Journalists Detained for Reporting on Caracas Mayor Arrest

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Following the shocking images of Venezuelan secret service (Sebin) agents storming the office of Antonio Ledezma, Mayor of Caracas, the Socialist national guard has heightened its surveillance of journalists, cameramen, and even bystanders with recording equipment to prevent further compromising images from being shared on social media.

Witnesses report Sebin and national guard agents are alert monitoring the area outside of the secret service building, detaining and questioning reporters for several hours. Gabriela Salcedo, a journalist for Venezuelans VenTVNoticias and her cameraman were arrested and questioned for three hours. Upon being released, Salcedo recounted her side of the story.

Sebin agents, Salcedo noted on Twitter, stopped her and her cameraman because of their alleged loitering outside of the building. While some news outlets have claimed that the journalists were there looking to find more information on Ledezma’s arrest, Salcedo herself said on Twitter their presence there was a coincidence. “I inform you that they asked us to issue declarations after finding us standing before the Sebin [building] in Plaza Venezuela (because of the traffic light) and suspecting us of taking photos.” She noted that agents told her they were “attentive” to anyone attempting to use recording equipment within the vicinity of Sebin headquarters.

Venezuelan newspaper El Universal reports that Ledezma was held for several hours at Sebin headquarters after his arrest, which surveillance footage shows was an all-out siege in which witnesses say Ledezma was dragged out of his office “like a dog.” Authorities later explained Ledezma had been arrested for nebulous “conspiracy” charges, implicated in a “coup” attempt, according to a nearly three-hour speech by President Maduro on Friday night.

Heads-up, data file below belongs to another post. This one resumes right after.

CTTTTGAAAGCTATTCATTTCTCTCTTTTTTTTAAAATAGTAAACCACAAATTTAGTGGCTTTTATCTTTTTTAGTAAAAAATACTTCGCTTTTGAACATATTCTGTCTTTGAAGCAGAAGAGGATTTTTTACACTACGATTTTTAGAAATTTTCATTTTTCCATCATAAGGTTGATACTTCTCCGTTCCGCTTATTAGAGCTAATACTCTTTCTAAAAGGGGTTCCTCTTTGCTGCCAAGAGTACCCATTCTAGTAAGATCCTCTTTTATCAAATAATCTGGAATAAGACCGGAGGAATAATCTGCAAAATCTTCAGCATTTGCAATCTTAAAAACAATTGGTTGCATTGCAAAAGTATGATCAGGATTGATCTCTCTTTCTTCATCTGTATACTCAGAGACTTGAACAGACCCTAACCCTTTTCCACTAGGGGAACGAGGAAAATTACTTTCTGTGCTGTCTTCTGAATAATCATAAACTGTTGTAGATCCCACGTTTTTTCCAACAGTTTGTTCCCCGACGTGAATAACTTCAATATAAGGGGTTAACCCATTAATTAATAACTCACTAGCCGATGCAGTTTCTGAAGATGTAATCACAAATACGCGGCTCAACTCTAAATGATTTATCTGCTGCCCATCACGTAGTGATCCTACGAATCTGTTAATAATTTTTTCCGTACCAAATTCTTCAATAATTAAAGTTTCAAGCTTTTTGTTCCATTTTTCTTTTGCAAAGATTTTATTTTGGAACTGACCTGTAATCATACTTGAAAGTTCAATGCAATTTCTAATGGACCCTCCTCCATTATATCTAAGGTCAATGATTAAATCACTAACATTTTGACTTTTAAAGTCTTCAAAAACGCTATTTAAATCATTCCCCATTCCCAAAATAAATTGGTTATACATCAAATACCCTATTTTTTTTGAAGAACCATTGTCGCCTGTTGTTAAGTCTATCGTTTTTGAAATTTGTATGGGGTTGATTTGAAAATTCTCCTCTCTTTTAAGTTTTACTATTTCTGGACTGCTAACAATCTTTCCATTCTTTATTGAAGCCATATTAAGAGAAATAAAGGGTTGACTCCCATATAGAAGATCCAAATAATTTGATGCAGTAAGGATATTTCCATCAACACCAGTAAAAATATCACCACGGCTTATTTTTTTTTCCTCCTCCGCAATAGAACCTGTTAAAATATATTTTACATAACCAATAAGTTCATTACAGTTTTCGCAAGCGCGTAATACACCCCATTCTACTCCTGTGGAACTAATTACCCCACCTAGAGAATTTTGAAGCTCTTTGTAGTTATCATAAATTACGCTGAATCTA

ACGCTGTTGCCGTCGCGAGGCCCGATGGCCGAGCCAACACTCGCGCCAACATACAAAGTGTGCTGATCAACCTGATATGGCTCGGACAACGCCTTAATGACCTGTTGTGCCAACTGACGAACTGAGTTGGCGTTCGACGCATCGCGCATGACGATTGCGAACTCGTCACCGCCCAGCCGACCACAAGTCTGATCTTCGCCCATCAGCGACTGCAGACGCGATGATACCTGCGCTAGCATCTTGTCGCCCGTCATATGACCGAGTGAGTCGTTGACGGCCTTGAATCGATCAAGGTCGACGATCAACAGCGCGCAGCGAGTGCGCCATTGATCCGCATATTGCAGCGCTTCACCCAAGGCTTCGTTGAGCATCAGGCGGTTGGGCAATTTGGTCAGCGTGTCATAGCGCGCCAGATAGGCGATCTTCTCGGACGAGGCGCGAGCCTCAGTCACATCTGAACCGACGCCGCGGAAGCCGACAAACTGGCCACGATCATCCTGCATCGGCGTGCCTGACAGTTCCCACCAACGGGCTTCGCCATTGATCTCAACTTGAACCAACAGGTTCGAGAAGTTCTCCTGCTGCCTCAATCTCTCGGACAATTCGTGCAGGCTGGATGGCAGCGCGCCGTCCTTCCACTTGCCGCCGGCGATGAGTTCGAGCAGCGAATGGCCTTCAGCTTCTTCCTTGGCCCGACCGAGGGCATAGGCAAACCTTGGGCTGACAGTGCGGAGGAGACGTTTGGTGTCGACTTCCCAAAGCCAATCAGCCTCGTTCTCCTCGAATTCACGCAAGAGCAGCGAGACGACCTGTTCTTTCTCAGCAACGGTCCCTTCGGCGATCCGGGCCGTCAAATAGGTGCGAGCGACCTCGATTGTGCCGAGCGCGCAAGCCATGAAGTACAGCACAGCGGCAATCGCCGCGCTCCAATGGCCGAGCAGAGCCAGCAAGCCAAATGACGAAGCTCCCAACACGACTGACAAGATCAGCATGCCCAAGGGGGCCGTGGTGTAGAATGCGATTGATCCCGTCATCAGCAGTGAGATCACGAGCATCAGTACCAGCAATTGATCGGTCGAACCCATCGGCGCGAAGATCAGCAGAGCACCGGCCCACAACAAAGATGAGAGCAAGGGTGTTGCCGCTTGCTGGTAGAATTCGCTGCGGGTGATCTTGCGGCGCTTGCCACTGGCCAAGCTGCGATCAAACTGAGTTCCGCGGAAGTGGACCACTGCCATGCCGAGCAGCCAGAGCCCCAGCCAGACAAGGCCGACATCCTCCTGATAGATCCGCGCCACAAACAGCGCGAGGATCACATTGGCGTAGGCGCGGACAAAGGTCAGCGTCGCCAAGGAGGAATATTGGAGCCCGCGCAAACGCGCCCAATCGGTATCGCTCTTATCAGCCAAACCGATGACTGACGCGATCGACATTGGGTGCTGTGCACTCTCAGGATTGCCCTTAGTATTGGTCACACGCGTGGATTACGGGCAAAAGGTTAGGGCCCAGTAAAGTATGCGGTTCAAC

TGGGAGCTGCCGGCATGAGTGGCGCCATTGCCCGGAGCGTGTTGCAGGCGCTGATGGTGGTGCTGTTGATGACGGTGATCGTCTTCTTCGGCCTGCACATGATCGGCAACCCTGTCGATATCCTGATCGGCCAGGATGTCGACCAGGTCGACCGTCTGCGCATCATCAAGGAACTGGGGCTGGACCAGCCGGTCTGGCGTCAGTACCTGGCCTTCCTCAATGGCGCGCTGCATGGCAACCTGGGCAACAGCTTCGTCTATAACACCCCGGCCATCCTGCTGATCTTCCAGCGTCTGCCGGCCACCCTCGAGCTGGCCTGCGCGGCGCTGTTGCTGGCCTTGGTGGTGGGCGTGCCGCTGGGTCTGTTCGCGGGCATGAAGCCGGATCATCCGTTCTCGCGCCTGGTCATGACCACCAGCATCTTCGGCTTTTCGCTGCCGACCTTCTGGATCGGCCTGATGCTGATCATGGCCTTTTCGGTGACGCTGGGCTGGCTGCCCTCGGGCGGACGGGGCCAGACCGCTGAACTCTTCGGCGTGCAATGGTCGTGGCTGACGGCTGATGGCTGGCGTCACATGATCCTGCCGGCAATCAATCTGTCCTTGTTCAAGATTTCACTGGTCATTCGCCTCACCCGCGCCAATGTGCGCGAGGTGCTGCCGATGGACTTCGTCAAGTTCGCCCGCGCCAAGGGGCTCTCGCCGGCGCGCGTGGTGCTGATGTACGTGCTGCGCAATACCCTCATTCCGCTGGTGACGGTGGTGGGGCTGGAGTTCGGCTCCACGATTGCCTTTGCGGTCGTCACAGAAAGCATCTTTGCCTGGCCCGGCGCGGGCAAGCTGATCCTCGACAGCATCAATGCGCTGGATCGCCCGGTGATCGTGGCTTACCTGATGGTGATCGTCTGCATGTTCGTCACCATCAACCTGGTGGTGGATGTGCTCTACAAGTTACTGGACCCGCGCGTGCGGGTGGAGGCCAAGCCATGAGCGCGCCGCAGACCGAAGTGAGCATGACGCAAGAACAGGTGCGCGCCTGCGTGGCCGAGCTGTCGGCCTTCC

Ledezma’s arrest sent shockwaves through the Venezuelan dissident community, which had gathered in the nation’s capital earlier in the week to commemorate the one-year anniversary of the arrest of Leopoldo López, the head of the Popular Will opposition party. López has yet to properly stand trial after being arrested for organizing a protest against Maduro’s Socialist government on February, 12, 2014, in which a number of peaceful student protesters were attacked. In addition to López, Ledezma joined Daniel Ceballos in prison. Ceballos is the Mayor of San Cristóbal, the regional capital of Táchira, the westernmost state in the nation. Táchira, which borders Colombia, has become the most actively resistant province in Venezuela and the scene of much of the National Guard’s violence against peaceful student protesters. San Cristóbal itself is home to many of the nation’s colleges.

According to Andrés Pastrana, former President of Colombia and prominent advocate for the opposition in Venezuela, there were 83 confirmed prisoners of conscience behind bars in Venezuela earlier in the week. According to human rights workers, Ledezma becomes the 98th confirmed Venezuelan political prisoner.


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